Inspired by Insiders—Going passwordless

Login stcreen

We all use Windows differently. But if there’s one thing most of us have done countless times, it’s entering a password at the lock screen. Protecting our devices and data with a password has long been a part of the Windows experience. But times have changed, passwords have become vulnerable—and Windows now offers a simpler, more secure sign-in experience without passwords.

This article takes you on our journey with Windows Insiders to transform Windows into a passwordless platform, including the most recent passwordless features (more details about those in a moment). But first, let’s tackle a basic and increasingly important question: what makes a password vulnerable?

There are several issues: First off, passwords are stored on external host servers, making them vulnerable to theft. Users inadvertently hand over passwords through phishing scams.  And once hackers have those passwords, they can use them to sign into an account from anywhere. This makes even complex passwords less secure than many people realize.

Getting beyond passwords

Microsoft has already developed several password alternatives that are more secure and easier to use.

Most Windows fans will already be familiar with one of them: Windows Hello. Introduced with the first release of Windows 10, Windows Hello replaces passwords with strong two-factor authentication on PCs and mobile devices. This authentication consists of a new type of user credential that uses a face or fingerprint biometric or PIN that is tied to a specific device. (See why a PIN is better than a password.)

We also introduced the Microsoft Authenticator app, enabling you to authenticate to your Microsoft account without a password using your tablet or mobile phone. For an additional layer of security, users can enable two-step verification—all in a simple app on your mobile device.

And yet another password alternative: security keys. Along with Windows Hello, you now can use a Microsoft compatible security key to sign into your Microsoft account. This is particularly useful for business users who can carry their key on a USB stick, for example, walk up to any device belonging to their organization and authenticate securely. Learn how to set up a security key.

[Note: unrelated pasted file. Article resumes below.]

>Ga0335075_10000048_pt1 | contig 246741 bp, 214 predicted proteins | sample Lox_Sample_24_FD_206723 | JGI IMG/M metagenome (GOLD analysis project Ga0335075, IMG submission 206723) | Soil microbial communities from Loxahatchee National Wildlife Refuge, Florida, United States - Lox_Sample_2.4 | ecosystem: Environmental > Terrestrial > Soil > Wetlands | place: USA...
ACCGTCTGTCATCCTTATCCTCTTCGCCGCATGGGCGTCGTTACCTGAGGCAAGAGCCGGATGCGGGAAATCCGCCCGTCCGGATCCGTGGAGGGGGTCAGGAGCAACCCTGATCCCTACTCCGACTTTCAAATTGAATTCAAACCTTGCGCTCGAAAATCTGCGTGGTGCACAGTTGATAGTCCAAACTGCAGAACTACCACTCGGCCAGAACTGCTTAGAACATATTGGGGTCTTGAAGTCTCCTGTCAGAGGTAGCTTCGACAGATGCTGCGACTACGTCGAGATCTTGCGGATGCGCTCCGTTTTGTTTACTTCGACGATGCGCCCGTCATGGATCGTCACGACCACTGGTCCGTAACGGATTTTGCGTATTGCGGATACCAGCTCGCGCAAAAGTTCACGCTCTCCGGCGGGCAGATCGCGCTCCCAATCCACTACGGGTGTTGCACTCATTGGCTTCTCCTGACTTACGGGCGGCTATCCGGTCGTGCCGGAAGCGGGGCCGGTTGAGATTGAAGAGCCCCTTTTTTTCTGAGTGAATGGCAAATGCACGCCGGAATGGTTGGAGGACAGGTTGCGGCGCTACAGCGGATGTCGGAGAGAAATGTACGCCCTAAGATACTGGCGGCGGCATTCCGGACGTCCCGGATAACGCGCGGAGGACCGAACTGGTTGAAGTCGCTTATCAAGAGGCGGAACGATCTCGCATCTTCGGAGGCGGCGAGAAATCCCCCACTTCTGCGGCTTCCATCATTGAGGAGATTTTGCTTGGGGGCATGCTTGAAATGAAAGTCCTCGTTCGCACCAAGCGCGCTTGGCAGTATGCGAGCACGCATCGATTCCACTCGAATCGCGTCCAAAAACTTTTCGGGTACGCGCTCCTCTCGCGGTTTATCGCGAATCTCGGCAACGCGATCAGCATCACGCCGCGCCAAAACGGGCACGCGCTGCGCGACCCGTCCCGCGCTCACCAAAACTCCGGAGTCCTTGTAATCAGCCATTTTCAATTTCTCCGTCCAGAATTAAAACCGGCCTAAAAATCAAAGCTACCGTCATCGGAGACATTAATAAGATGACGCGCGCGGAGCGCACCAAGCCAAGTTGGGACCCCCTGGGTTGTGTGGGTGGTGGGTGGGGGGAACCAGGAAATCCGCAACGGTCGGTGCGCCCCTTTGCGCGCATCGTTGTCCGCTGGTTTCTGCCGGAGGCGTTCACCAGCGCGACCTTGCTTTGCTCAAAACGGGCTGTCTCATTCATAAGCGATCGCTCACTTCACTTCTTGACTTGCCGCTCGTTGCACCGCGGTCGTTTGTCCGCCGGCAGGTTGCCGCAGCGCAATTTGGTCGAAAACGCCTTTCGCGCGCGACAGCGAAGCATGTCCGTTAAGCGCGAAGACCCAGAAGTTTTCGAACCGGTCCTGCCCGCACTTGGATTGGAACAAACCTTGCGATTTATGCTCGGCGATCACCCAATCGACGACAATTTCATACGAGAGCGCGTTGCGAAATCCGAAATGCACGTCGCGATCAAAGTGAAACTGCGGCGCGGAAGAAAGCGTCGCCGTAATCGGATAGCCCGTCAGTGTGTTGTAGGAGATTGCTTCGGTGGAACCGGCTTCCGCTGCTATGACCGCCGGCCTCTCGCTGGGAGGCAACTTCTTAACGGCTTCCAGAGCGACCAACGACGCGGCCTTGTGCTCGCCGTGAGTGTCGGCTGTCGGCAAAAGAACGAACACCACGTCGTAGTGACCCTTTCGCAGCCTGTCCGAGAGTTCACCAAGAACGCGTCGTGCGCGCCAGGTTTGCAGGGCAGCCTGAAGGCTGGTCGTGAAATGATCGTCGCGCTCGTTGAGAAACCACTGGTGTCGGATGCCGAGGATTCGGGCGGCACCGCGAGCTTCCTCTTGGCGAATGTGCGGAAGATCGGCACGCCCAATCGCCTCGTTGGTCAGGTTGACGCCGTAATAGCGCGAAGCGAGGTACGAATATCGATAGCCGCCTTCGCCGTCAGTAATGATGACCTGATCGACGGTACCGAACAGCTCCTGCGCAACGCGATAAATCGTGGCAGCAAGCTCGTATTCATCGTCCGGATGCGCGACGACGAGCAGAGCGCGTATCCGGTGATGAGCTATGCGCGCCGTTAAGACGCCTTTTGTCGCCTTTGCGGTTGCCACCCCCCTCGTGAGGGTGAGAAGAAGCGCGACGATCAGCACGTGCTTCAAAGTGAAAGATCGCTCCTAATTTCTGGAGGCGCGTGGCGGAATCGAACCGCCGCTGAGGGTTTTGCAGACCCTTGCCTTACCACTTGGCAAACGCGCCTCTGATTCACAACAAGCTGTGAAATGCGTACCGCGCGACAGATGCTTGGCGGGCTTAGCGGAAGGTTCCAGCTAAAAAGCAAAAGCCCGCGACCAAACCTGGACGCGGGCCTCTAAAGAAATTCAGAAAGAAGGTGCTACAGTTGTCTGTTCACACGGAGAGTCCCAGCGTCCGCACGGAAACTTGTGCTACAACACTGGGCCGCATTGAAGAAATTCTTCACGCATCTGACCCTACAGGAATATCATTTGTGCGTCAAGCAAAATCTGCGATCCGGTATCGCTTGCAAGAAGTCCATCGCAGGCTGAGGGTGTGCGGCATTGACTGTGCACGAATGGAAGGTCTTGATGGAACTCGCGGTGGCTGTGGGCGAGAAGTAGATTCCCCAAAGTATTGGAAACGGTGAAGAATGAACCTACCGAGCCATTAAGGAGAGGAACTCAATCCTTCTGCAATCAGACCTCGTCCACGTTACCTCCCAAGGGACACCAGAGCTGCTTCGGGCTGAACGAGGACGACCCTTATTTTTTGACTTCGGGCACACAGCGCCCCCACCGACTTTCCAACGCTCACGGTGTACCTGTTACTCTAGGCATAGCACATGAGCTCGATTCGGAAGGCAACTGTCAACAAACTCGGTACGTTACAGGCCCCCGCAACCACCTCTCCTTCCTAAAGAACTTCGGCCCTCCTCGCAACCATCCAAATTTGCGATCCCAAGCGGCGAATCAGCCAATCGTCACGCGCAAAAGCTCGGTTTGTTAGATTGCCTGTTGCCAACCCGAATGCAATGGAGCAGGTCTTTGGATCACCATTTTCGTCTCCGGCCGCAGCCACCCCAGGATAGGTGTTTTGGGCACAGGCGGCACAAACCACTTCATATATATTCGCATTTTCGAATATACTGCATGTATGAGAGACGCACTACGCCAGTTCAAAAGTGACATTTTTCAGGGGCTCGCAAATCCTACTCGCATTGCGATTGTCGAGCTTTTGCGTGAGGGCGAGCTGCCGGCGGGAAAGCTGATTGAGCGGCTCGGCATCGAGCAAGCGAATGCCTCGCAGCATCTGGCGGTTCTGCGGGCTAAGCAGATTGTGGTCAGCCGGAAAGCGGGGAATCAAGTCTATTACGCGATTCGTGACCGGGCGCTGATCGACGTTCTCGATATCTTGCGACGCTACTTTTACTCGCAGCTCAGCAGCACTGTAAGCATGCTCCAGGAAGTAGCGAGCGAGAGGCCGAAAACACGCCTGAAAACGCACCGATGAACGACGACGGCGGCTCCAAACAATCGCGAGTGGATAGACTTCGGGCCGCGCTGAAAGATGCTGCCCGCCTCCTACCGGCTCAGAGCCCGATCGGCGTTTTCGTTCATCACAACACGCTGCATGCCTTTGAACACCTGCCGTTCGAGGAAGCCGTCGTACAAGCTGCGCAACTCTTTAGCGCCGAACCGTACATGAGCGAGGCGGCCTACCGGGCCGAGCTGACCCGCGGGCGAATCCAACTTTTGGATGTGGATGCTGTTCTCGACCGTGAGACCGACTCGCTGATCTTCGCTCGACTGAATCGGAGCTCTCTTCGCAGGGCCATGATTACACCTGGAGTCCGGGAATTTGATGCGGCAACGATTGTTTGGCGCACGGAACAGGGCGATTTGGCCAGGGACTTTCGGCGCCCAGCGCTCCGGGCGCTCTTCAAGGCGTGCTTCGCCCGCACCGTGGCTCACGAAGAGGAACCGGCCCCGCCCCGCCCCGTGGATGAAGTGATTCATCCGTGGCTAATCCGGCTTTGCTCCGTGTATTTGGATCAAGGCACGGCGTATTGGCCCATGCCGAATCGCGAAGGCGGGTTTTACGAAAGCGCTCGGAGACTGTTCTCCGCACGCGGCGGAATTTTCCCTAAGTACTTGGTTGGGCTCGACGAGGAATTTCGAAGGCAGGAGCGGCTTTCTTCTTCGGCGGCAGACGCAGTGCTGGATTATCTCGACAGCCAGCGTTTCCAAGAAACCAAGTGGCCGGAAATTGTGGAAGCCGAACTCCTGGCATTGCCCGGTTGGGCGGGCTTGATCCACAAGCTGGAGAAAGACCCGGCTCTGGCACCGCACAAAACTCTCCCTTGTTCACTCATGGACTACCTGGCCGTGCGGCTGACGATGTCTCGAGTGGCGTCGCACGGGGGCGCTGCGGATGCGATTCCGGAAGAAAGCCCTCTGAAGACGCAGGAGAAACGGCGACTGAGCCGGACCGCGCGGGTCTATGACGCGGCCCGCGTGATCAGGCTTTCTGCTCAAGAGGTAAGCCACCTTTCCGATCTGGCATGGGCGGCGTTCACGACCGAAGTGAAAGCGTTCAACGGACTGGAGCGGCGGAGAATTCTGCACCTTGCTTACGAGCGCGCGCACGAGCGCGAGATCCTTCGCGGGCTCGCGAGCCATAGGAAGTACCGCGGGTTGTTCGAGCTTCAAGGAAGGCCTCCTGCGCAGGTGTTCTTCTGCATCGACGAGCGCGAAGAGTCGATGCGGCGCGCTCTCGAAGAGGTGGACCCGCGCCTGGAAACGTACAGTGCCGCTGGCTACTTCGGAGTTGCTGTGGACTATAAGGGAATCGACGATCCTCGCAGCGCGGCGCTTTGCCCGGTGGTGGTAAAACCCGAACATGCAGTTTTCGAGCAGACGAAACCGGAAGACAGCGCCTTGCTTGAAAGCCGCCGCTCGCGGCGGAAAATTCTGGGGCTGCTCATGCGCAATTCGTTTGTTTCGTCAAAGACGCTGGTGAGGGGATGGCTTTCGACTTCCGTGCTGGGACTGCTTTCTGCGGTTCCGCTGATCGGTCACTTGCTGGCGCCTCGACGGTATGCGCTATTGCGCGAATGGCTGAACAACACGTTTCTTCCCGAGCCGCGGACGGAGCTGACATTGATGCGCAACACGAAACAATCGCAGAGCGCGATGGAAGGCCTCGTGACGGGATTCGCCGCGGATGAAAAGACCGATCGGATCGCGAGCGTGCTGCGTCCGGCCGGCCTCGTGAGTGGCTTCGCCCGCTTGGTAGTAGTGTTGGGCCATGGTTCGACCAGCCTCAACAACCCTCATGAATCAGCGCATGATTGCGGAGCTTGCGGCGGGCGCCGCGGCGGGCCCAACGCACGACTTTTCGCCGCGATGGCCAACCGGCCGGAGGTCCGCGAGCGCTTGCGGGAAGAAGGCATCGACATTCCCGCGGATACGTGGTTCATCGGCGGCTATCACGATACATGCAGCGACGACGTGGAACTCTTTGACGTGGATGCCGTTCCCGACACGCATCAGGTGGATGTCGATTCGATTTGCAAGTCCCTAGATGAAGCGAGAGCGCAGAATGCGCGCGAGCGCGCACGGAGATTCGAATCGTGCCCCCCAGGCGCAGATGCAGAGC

As we continued to evolve the sign-in experience, we’ve invited Windows Insiders along for the ride—by releasing exciting, new innovations through Windows 10 Insider Preview builds. Let’s dig into a few of the highlights:

Protect your device by making it passwordless

While Windows Hello makes for an easier sign-in experience, it doesn’t eliminate the password option from your device. With this latest feature—currently available in all Fast ring builds—you can now remove the password option entirely, further protecting your device from potential hackers.

Simply turn on “Require Windows Hello sign-in for Microsoft accounts” (which you’ll find in the latest Fast Ring builds under Sign-in options).1 All the places on your device where you use your Microsoft account and password (even your apps and browsers) will automatically switch to modern multifactor authentication with Windows Hello Face, Fingerprint, or PIN.

As we rolled this feature gradually out to Insiders, we were happy to see that almost all Insiders kept the feature running once they tried it. Seems that our community is liking passwordlessness as much as we do!